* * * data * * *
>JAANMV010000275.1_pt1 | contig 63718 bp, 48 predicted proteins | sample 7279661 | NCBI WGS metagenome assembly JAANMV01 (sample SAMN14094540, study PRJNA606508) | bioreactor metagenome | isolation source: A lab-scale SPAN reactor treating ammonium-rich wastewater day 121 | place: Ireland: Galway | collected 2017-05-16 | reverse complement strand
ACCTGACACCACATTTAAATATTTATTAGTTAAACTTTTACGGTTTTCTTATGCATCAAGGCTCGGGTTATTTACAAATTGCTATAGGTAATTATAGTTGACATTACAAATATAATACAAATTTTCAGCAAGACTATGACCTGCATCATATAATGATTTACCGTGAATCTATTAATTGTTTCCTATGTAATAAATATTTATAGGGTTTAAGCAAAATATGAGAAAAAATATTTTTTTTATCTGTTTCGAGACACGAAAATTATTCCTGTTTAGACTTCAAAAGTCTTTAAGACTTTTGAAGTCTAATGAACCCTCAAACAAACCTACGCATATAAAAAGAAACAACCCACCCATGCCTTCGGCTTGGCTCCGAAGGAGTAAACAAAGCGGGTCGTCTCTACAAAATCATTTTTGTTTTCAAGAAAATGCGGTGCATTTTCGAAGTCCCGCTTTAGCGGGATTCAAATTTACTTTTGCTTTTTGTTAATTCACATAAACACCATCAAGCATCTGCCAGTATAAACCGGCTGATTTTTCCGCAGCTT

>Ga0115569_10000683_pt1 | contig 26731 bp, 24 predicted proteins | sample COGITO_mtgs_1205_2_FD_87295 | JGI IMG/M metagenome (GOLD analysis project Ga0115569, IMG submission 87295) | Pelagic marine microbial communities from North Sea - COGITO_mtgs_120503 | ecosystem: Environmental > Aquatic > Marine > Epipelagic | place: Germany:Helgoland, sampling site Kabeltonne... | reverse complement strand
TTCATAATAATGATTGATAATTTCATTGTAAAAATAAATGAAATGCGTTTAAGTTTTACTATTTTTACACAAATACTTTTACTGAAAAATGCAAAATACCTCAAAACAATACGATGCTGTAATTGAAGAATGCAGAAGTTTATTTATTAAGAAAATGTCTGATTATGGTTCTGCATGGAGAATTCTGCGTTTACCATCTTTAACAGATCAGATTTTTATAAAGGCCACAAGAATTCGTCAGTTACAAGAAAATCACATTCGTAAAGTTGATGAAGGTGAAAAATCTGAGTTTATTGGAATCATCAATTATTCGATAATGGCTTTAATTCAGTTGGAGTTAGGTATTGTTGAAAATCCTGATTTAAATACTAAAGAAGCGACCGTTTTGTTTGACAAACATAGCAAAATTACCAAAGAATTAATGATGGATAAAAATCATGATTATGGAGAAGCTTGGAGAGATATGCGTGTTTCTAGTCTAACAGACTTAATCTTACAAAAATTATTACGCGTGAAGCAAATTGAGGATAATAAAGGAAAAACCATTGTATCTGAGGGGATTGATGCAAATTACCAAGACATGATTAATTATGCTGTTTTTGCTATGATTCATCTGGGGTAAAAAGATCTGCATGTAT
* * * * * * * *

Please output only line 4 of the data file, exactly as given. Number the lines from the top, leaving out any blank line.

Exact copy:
TTCATAATAATGATTGATAATTTCATTGTAAAAATAAATGAAATGCGTTTAAGTTTTACTATTTTTACACAAATACTTTTACTGAAAAATGCAAAATACCTCAAAACAATACGATGCTGTAATTGAAGAATGCAGAAGTTTATTTATTAAGAAAATGTCTGATTATGGTTCTGCATGGAGAATTCTGCGTTTACCATCTTTAACAGATCAGATTTTTATAAAGGCCACAAGAATTCGTCAGTTACAAGAAAATCACATTCGTAAAGTTGATGAAGGTGAAAAATCTGAGTTTATTGGAATCATCAATTATTCGATAATGGCTTTAATTCAGTTGGAGTTAGGTATTGTTGAAAATCCTGATTTAAATACTAAAGAAGCGACCGTTTTGTTTGACAAACATAGCAAAATTACCAAAGAATTAATGATGGATAAAAATCATGATTATGGAGAAGCTTGGAGAGATATGCGTGTTTCTAGTCTAACAGACTTAATCTTACAAAAATTATTACGCGTGAAGCAAATTGAGGATAATAAAGGAAAAACCATTGTATCTGAGGGGATTGATGCAAATTACCAAGACATGATTAATTATGCTGTTTTTGCTATGATTCATCTGGGGTAAAAAGATCTGCATGTAT